Jean-Claude Mas, the head of a French company which sold 300,000 faulty PIP breast implants, has been jailed for four years.
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Bosses at Cardiff and Vale University Health Board revealed the full extent of their findings as the partner of one of the eight patients whose death was "unavoidable", began legal action to find out exactly what happened.
Martyn Rogers, 66, of Newport, died of blood poisoning and acute liver failure in summer 2012 at University Hospital Wales.
His death on July 25 came one week after surgeon Dr Berry carried out the vital operation to remove tumours from his liver.
Lawyers acting for Maria Davies, his partner of 40 years,have launched their own investigation into what happened in the case of Mr Rogers.
A spokesman for Cardiff and Vale University Health Board (UHB) has said it can:
Confirm that a specialist liver surgeon working at the University Hospital of Wales was fully suspended from duty in January 2013 following concerns about the outcomes of some liver patients whilst in his care.
The experienced surgeon was employed by the UHB in February 2011.
The UHB identified concerns about the care and treatment of a number his patients who had undergone liver surgery through its normal monitoring procedures in October 2012.
The surgeon was immediately placed on a period of restricted practice pending the outcome of an internal investigation, which confirmed the UHB's initial concerns and resulted in the surgeon being fully suspended from all duties in January 2013.
He was also referred to the General Medical Council.
The surgeon concerned remains fully suspended.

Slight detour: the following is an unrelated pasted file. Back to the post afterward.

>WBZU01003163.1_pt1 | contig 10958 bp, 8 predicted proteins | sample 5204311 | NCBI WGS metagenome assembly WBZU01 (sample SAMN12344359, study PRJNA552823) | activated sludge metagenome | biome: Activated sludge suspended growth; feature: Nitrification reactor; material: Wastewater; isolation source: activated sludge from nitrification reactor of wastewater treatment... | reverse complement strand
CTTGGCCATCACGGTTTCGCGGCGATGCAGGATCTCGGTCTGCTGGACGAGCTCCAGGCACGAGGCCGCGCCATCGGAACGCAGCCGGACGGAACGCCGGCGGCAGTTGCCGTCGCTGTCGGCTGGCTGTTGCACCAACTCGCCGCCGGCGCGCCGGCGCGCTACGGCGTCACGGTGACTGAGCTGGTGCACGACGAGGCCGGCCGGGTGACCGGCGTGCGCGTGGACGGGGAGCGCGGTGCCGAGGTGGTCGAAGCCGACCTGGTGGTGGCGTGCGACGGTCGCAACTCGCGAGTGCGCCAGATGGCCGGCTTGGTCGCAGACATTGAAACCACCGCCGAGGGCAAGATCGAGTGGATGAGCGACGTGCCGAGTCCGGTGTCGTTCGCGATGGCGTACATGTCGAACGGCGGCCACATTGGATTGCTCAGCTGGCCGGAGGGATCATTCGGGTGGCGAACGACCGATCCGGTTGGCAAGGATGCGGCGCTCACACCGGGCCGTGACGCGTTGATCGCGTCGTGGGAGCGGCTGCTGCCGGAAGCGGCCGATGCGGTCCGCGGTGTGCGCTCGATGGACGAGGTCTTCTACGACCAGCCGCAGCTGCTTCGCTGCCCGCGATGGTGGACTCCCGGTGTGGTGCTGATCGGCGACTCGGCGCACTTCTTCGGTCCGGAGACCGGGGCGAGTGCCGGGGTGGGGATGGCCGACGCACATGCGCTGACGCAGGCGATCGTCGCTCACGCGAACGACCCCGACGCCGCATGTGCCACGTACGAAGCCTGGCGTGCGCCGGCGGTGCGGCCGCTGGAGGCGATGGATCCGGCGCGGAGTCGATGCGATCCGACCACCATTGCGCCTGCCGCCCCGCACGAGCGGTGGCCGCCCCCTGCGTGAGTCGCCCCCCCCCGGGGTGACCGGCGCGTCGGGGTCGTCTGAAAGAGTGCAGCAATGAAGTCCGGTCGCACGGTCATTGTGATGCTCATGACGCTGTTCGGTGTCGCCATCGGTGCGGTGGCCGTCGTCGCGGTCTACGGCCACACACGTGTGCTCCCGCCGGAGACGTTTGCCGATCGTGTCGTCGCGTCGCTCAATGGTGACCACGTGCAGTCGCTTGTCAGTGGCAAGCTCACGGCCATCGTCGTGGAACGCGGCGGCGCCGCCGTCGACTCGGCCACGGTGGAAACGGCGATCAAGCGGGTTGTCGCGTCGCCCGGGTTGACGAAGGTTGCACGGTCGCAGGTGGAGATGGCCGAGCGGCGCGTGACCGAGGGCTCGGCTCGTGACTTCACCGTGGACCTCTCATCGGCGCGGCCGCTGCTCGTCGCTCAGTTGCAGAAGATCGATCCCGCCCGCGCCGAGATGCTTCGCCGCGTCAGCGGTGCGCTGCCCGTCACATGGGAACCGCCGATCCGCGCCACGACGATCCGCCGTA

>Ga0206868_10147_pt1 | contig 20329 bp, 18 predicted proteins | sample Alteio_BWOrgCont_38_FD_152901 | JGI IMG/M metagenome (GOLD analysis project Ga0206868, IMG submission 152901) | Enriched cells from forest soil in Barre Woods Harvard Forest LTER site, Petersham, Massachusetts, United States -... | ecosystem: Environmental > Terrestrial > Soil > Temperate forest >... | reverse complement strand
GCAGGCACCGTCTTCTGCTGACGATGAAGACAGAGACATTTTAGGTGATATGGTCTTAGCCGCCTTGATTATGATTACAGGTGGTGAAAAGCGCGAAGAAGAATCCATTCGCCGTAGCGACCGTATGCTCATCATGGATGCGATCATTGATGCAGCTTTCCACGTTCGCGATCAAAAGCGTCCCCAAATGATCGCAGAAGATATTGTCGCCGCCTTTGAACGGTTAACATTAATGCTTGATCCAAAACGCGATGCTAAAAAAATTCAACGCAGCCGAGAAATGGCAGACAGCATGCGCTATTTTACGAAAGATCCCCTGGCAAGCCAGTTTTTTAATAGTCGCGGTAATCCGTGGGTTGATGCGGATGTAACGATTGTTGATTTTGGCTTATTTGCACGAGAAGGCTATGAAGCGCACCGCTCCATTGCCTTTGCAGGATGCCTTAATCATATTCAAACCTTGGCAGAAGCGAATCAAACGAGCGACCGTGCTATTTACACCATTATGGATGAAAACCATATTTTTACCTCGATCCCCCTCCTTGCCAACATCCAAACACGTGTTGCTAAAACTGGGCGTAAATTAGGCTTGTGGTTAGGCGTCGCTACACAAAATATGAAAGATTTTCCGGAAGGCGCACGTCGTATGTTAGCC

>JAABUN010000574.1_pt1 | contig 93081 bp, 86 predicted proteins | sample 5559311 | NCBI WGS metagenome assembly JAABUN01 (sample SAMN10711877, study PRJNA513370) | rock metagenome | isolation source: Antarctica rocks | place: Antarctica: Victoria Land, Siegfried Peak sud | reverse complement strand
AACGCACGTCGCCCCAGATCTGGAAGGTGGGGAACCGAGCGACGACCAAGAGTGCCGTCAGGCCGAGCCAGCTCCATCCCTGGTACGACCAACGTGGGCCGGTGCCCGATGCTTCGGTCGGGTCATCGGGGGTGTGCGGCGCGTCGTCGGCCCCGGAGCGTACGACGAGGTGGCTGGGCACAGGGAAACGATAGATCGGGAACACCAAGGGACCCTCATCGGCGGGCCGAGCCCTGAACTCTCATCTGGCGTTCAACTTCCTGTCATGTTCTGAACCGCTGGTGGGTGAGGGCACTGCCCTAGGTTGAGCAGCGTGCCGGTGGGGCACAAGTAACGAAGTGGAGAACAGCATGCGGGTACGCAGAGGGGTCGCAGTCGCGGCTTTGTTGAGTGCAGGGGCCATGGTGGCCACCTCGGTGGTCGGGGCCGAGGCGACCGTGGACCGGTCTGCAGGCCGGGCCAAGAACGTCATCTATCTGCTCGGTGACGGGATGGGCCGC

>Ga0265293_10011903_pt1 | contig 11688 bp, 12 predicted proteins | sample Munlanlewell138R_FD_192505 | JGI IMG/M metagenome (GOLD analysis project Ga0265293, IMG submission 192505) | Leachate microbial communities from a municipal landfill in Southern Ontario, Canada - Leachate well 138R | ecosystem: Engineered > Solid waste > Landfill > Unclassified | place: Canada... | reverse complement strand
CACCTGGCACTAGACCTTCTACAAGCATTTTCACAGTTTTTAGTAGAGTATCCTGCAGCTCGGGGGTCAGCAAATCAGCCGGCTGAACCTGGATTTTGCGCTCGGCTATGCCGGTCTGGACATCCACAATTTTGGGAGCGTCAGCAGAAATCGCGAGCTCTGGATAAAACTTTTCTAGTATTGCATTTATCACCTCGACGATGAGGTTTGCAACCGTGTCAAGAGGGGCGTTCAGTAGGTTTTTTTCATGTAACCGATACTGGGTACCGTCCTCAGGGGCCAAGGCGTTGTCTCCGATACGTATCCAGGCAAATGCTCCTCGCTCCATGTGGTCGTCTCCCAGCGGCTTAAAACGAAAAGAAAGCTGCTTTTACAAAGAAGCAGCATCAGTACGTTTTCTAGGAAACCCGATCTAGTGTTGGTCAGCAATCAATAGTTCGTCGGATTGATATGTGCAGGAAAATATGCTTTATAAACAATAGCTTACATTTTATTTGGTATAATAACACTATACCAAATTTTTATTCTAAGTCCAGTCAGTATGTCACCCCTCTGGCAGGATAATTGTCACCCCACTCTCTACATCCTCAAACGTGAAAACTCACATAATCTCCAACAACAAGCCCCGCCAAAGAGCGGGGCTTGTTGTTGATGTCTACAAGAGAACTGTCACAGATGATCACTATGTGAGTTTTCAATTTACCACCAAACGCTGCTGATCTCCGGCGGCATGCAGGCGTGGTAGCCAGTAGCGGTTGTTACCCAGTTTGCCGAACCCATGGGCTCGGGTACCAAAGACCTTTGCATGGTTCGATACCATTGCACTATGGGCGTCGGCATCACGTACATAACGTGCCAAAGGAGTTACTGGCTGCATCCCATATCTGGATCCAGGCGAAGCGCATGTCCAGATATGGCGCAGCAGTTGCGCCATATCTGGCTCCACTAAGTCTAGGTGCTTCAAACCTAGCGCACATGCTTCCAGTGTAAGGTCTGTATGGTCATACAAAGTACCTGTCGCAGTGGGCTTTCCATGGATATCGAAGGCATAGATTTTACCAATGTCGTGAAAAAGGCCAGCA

Concerns about the consultant surgeon, a respected specialist in his field, were first raised through the normal monitoring procedures operating at the health board in October 2012.
Officials identified concerns about the care and treatment of a number of patients who had undergone liver surgery led by the consultant.
As a result Dr Berry was immediately placed on restrictive practice while an internal investigation was carried out.
The findings from that investigation were serious enough for Dr Berry to be fully suspended while he was referred to the General Medical Council.
A team from the Royal College of Surgeons was then also called in and an in depth professional investigation carried out.
It uncovered the eight "avoidable deaths" linked to his surgery at the hospital.
A professional review of 31 of a specialist liver surgeon's patients while with the Cardiff and Vale University Health Board, found that 10 went on to die, and "eight of those 10 deaths were avoidable. "
David Paul Berry, a veteran surgeon, who moved to work in Wales from the Leicester area, was active with the health board for 18 months before he was suspended.
Health chiefs have suspended a specialist liver surgeon linked to the "avoidable deaths" of eight patients he operated on in South Wales.
Consultant surgeon David Paul Berry, based at University Hospital Wales, has been banned by the General Medical Council (GMC) from doing any further liver surgery.
The Cardiff and Vale University Health Board has suspended a specialist liver surgeon linked to the "avoidable deaths" of eight patients he operated on in South Wales.
One of the 47,000 British women who received faulty PIP breast implants recalls the terrifying experience of finding her implant had ruptured.
Emma Lonsdale, 31, says she was '"absolutely petrified" when she found a lump in one of her breasts.
In Implant patient said she was disgusted over the four year sentence handed down to Jean-Claude Mas, the boss of a French company which sold 300,000 faulty PIP breast implants.
Leesa Goodway from Wickwar, South Gloucestershire, said: "I think it is disgusting when you think about the number of people that were affected by this.
"You've got the health issues, the mental issues, the financial burden, not just on the people who were forced to pay to have a replacement, like myself, [but also] the financial burden on the companies.
"I just don't think the sentence of four years equates to the distress, and all the heartache that was caused by someone basically profiteering and trying to make money."
Four other executives responsible for selling PIP breast implants, were sentenced alongside the company's founder and long-time chief executive Jean-Claude Mas.
The four received sentences between one and a half and three years in prison, some of it suspended, and ordered to pay fine.
"It's a strong signal. This decision is what victims were waiting for," said one of their lawyers, Philippe Courtois.